The Emmitsburg Town Commissioners continue to discuss how staff salaries and other expenses are allocated to the town’s enterprise funds for water and sewer. Commissioner Amy Boehman – Pollitt has been the driving force behind an effort to find out how much of employee salaries are allocated to the enterprise funds and to determine whether this could be instead allocated to the general fund.

While such a change would make the enterprise fund smaller, it would increase the general fund, so that overall, the taxpayer would see no difference in what they pay. In fact, it could actually increase town residents’ total tax bills from the town.

During the July meeting of the commissioners, it was pointed out that some of the largest users on the town water system are not within the town limits. These large users also pay the highest rates. Because of this, anything charged to the water enterprise fund is spread over more users who pay greater water rates. This actually reduces the impact on town residents’ overall tax burden because non-residents are paying part of the water fund.

Anything the commissioners move from the water fund to the general fund will be paid for by residents alone.

Public Works Agreements Signed for Development Projects

The Emmitsburg Board of Commissioners approved and authorized the mayor to sign public works agreements between the town and Federal Stone and the town and Silo Hill Plaza.

Newly Awarded Grant

The Town of Emmitsburg recently received $2,255,552 in loans and grants from the MWIFA for water projects. North Seton Avenue waterline replacement will receive $1,145,552 ($859,164 from a loan and a $286,388 grant). DePaul Street waterline replacement will receive $1,110,000 ($832,500 from a loan and a $277,500 grant).

Board of Commissioners to Look Different in the Fall

With Emmitsburg Mayor Don Briggs’ announcement that he won’t seek a fifth term as mayor, the make-up of the board of commissioners and mayor will look different after this fall’s election to elect a mayor and town commissioner.

There will be a new mayor, and the two announced candidates are commissioners Frank Davis and Tim O’Donnell. If one of them wins the mayor election, a new commissioner will need to be appointed to fill the unexpired term.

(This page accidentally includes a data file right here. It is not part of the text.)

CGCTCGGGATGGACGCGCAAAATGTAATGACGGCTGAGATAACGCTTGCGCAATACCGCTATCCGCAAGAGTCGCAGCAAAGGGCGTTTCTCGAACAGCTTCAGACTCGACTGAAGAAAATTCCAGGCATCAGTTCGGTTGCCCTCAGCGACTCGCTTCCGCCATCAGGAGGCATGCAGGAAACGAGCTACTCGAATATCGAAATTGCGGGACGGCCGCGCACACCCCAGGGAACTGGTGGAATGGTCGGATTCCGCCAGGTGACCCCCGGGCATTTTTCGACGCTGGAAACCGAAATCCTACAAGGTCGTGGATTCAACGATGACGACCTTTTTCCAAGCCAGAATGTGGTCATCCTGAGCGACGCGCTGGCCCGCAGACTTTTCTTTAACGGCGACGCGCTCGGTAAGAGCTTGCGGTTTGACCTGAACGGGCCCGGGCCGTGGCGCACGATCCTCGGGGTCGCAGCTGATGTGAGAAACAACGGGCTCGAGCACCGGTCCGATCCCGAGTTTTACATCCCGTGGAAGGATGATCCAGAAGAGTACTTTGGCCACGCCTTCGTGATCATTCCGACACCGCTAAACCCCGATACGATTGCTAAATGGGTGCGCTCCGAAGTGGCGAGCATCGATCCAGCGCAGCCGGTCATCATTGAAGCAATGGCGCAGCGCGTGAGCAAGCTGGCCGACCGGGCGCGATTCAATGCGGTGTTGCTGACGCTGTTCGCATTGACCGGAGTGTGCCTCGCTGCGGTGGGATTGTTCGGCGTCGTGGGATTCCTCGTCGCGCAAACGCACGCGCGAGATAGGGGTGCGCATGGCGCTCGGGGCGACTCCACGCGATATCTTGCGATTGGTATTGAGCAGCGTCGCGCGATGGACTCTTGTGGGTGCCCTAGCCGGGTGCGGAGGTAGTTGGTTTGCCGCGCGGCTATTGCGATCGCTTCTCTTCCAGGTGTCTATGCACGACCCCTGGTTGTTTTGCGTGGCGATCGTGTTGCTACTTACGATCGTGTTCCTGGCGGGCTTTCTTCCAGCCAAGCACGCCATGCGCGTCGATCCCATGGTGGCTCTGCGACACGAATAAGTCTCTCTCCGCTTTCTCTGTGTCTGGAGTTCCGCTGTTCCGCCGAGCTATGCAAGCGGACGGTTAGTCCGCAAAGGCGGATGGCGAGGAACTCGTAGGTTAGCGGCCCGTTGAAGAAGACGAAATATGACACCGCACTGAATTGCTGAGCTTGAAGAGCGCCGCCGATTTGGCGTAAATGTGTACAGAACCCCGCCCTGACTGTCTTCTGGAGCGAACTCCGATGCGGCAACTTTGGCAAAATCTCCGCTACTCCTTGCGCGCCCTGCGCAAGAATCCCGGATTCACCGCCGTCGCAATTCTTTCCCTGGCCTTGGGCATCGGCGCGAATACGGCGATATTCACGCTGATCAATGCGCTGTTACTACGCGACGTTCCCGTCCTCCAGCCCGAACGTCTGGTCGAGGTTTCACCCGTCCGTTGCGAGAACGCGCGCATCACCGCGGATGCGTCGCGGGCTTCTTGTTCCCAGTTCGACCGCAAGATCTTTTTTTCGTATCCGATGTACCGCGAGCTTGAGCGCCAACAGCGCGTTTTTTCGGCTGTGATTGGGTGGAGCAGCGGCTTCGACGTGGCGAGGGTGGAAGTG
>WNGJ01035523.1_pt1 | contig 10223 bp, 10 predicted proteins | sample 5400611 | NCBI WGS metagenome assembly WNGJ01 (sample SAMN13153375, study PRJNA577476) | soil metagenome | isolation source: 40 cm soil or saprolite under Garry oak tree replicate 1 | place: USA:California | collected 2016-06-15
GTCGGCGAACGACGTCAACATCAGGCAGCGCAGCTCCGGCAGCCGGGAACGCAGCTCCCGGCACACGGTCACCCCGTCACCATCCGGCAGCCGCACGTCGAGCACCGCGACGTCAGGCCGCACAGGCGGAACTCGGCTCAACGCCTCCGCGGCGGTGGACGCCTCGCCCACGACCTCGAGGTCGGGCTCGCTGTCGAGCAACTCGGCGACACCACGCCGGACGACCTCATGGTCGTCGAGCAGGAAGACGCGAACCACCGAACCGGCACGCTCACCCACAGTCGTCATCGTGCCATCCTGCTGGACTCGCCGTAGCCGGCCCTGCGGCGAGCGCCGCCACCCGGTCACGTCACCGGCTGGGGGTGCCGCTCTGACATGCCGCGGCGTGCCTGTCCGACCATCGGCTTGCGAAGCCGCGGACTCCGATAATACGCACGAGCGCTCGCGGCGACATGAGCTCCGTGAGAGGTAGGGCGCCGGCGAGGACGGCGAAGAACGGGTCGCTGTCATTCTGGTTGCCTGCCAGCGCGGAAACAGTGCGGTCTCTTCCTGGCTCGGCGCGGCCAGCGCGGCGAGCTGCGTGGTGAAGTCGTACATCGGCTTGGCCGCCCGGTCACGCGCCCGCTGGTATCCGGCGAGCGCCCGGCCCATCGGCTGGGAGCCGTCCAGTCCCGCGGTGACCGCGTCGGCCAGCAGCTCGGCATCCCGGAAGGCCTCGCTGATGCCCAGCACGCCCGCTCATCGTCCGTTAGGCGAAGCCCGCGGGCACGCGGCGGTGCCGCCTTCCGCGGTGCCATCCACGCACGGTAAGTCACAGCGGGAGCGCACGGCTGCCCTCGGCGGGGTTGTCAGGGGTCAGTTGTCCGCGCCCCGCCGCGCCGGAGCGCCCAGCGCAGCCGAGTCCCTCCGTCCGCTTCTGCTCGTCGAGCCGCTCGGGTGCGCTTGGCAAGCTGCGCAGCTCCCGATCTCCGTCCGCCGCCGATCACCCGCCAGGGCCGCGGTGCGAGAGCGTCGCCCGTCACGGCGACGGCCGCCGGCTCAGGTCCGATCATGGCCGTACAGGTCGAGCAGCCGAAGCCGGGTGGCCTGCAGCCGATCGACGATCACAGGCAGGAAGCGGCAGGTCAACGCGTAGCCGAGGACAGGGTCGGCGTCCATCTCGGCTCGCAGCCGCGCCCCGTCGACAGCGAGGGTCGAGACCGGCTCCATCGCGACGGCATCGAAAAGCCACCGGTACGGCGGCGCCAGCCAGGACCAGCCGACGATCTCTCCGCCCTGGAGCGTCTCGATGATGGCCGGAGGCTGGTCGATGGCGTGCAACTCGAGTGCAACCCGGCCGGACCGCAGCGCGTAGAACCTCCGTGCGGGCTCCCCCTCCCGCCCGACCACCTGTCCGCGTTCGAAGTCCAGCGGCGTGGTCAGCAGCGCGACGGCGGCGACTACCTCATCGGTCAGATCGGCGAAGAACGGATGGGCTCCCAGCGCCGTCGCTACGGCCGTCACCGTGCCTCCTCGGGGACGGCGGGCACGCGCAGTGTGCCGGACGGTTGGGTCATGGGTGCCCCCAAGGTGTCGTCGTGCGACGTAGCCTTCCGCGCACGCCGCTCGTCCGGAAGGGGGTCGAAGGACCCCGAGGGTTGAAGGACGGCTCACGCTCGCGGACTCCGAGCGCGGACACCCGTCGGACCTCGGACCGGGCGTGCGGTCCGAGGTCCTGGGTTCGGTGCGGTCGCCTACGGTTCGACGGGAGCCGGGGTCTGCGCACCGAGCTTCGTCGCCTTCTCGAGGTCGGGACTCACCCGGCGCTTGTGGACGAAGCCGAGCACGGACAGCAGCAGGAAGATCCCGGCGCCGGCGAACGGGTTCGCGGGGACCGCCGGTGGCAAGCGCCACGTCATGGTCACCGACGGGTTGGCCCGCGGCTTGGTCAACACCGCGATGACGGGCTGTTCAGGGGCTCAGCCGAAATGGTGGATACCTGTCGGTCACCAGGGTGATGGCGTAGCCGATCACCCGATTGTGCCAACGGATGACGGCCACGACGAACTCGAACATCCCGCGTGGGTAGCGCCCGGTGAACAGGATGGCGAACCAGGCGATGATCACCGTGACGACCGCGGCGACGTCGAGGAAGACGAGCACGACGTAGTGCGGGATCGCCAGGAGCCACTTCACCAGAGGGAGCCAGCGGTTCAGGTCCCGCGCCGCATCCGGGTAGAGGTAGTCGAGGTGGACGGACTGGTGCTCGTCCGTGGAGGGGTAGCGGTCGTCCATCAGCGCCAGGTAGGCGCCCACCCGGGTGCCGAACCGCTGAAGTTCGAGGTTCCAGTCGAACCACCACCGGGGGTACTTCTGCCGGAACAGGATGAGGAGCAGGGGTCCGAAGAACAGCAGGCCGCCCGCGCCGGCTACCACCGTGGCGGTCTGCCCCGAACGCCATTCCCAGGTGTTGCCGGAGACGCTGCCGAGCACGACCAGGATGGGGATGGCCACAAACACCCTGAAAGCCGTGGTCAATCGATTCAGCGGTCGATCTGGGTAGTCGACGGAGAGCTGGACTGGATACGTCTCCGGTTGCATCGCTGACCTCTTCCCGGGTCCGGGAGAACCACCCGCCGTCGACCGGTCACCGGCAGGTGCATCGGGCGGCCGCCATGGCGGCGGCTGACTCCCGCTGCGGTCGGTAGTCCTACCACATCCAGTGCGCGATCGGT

In addition, Commissioner Joseph Ritz, III will not be seeking re-election. This means another commissioner seat will be filled with a new face.

The Emmitsburg town election will be held on Tuesday, September 26, at 22 East Main Street. Any potential candidates must file an application with the Emmitsburg town clerk by 4:00 p.m. on Friday, August 25. Financial disclosures are also due for each candidate at that time.


Mayor Don Briggs



 Mayor John Kinnaird

It’s hard to believe we are already more than halfway through 2023! Summer has been great so far, but it looks like the temps are going to be hitting the mid-90s for the beginning of August. When the temperatures rise, be sure to stay hydrated, wear sunscreen, limit your time outdoors, wear a hat, and do not overexert yourselves. Heat Exhaustion or Heat Stroke can come on quickly and is life-threatening, with symptoms that can include a throbbing headache; confusion; nausea; dizziness; body temps over 103F; red, hot, dry, or damp skin; rapid pulse; fainting; and loss of consciousness. If you, or someone you know, is experiencing Heat Exhaustion or Heat Stroke symptoms, call 911 and get medical assistance immediately.

The Frederick Road upgrades are completed, and the roadway is much improved. We appreciated everyone’s patience. Frederick Road was one of several paving projects we have in our pipeline. Improvements will be made to other roadways as funds become available. 

The new softball field is under construction at East End Park. The mass grading is complete, and the conduit has been installed for the lighting system. The field should be ready for play by summer 2024. We are also installing a new loudspeaker system in Community Park, and the new tennis courts will be installed next spring. Planning has started on the pedestrian bridge over Hunting Creek that will provide a connection between Community Park and West Main Street. This bridge will provide an access point to Community Park for residents along West Main Street. It is also an integral part of the Gateway Trail and will allow hikers and bikers easier access to the State and Federal Park trails and will bring additional pedestrian and bike users to our downtown and Community Trail system.

We will soon be getting started on our Annual Gateway to the Cure events. The Golf Tournament will be held on Friday, September 22, at the Maple Run Golf Course, and the Covered Bridge 5K Run-Walk will be held on Saturday, October 21, at Eyler Road Park. This will be the Fifth Annual Golf Classic and the Ninth Annual Gateway to the Cure Covered Bridge 5K! Pink light bulbs, pinwheels, T-shirts, and other items will be available at the Town Office and other locations. The residents of Thurmont have been very generous in their support of this worthwhile cause. Thurmont is the only community in Frederick County to whole-heartedly support the ongoing breast cancer research, breast cancer treatment, and patient support provided to local patients through the Patty Hurwitz Breast Cancer Fund at Frederick Health Hospital. These local efforts have resulted in donations of over $137,000 from the Thurmont Community over the past eight years! Cancer is a disease that touches everyone, either personally or through family and friends. Please support us this year as we join the Patty Hurwitz Breast Cancer Fund in the fight against cancer.